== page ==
We’ve been back at Les Terraces for (incredibly) just over a fortnight now. We arrived tired, but in one piece, just in time to turn the Ground Floor around the following day. It’s quite a big switch from “Alex the Administrator” to “Lucy the Laundrymaid” roles. I suspect that the “Alex” role is financially more rewarding, but the “Lucy” role is clearly better for my fitness!
We’ve welcomed a wonderful range of guests renting the various flats – a group of 4 friends from varied backgrounds, all currently based in the UK; a Mexican/Dutch family, an Australian couple, an American family doing a whistle-stop tour of France and a single English lady – and enjoyed meeting all of them.
We’ve not had the chance to get out-and-about much, as greeting guests, cleaning, trying to get the car “immatriculated” here in France, trouble-shooting the occasional glitch that inevitably arises in a house of this age, and preparing to make our case with the Architect des Bâtiments de france, who has turned down our planning application for changes to the top terrace (we have a rendez-vous for 7th September in this regard) has largely put paid to such leisure activities.
We have, however, enjoyed what we can of the weekly market and the accompanying people-watching while doing turnarounds and been lucky enough to catch 2 “Marchés des Producteurs de Pays” here in Sainte-Foy-la-Grande. These events, organised by our friend Trudi, the Cultural Officer at the Mairie, are part of a nationwide celebration & promotion of France’s patrimony. They are events where the producers of food (beef, duck & foie gras, cheese, organic beer, wine, ice-cream, oysters and so forth) set up stands where they prepare the items that they specialise in for consumption on the spot to the accompaniment of live music. The first week that we went Graham enjoyed faux filet de bœuf with sauté potatoes, while I tucked into magret de canard ave pommes rustique. Each main dish cost 9€. A bottle of silver-medal award winning red set us back a further 5€ and we enjoyed some excellent Celtic music on fiddle & mandocello. This week we had a houseful of guests and chose to go only for some bread, cheese and duck rillettes (5€ for more than the two of us could eat) plus another excellent bottle of red for the same price.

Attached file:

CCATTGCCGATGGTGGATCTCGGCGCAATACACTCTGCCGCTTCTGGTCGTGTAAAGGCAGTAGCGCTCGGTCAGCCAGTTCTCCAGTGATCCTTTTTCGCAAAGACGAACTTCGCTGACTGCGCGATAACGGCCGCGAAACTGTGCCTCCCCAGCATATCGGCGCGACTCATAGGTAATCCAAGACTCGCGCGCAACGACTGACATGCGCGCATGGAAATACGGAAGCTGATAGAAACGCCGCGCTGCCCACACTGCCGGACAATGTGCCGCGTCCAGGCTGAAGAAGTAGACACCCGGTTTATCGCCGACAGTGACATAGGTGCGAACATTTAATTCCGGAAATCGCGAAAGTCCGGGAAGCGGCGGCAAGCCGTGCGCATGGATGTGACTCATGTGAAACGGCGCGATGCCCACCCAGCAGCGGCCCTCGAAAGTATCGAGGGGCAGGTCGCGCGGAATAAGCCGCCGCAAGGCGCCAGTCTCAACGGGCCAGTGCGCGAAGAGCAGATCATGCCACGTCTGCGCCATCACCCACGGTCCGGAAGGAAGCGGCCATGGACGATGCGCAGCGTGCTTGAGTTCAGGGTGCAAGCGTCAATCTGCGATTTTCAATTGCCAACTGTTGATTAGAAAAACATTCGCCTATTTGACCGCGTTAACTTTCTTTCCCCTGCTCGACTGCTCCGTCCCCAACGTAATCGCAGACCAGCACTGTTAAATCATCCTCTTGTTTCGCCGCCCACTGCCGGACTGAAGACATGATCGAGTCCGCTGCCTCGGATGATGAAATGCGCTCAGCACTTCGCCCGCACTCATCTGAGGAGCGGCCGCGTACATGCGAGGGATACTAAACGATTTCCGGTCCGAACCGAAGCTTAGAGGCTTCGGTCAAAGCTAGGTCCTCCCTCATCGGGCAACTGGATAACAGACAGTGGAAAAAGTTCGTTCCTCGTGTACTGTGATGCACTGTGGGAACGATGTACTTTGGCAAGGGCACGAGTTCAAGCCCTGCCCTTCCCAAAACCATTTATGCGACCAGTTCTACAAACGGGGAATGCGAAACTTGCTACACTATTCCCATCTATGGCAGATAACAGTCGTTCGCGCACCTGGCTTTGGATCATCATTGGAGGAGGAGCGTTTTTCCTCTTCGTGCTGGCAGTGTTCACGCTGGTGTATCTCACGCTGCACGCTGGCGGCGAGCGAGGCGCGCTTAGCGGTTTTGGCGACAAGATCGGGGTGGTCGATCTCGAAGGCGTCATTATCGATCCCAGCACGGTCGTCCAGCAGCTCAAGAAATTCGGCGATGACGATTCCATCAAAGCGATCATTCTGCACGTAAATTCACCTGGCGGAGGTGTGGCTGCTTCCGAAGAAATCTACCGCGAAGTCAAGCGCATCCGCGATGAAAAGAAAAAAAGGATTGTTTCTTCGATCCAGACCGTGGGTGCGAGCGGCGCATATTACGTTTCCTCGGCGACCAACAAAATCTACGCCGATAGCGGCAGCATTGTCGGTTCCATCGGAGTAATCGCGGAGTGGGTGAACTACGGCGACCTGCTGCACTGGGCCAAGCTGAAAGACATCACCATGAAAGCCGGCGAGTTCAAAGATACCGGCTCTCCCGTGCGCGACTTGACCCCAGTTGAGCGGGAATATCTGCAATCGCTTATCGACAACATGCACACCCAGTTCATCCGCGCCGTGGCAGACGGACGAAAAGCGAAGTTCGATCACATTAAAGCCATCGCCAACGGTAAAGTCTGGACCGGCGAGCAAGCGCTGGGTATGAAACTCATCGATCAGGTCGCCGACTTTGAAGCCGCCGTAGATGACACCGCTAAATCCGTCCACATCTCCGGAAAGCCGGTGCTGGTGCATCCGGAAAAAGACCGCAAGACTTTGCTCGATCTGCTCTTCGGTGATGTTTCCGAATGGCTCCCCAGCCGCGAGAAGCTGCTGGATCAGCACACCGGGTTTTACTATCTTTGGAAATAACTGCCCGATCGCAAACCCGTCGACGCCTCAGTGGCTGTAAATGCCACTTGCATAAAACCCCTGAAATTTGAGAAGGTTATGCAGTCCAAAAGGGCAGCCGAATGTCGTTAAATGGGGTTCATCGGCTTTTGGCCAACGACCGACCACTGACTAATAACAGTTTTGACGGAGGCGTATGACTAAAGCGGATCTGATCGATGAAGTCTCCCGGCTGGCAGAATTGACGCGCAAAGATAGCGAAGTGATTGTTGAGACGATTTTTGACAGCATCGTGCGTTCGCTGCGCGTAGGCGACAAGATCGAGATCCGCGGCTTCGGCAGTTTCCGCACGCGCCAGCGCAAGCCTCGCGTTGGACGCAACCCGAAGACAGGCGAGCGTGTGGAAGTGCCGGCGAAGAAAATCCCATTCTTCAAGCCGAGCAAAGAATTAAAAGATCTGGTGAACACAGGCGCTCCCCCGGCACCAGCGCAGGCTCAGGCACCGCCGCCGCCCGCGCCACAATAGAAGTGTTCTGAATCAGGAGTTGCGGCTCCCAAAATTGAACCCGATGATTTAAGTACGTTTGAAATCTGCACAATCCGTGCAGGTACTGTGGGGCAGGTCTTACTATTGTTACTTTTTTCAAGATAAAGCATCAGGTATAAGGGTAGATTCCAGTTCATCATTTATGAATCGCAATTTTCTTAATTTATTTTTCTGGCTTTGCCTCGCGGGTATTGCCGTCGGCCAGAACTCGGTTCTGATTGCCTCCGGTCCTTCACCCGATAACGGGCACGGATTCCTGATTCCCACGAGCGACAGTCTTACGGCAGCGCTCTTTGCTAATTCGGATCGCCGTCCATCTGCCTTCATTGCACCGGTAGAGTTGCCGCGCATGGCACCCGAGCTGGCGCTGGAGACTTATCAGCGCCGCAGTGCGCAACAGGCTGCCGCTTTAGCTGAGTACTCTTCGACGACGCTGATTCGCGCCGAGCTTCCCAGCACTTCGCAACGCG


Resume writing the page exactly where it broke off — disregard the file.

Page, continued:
Today, Sunday, we have enjoyed a day of rest (after taking care of cleaning our flat, of course). Being a true product of my upbringing – my father is as much of a going-seeing-and-doing-things as my mother – it was time to go and see/do something new for ourselves. I settled on going to see the bastide town of Monpazier. Our new Australian guests were heading off to Issigeac to see the market, so we offered to show them the route down, as it was on our way to Monpazier. It has been a blustery day of sunshine and showers, which may have been in our favour, as Monpazier was surprisingly devoid of tourists. It wasn’t a day for taking pictures, which is a good thing as the battery of my camera was pretty much dead. That said, the original taxation system did catch my eye ….
However, I walked around some of the town (including a surprise access to one of the fortified gates to the town) and we sat and enjoyed a pression in the town square in what little sunshine there was. While we were there a little girl, who can’t have been more than 4 and tired, caught my eye. She was dressed as only a French child would be and her red-and-white gingham 3/4 length trousers (embroidered with cherries) along with her little red shoes was too precious not to save for posterity……….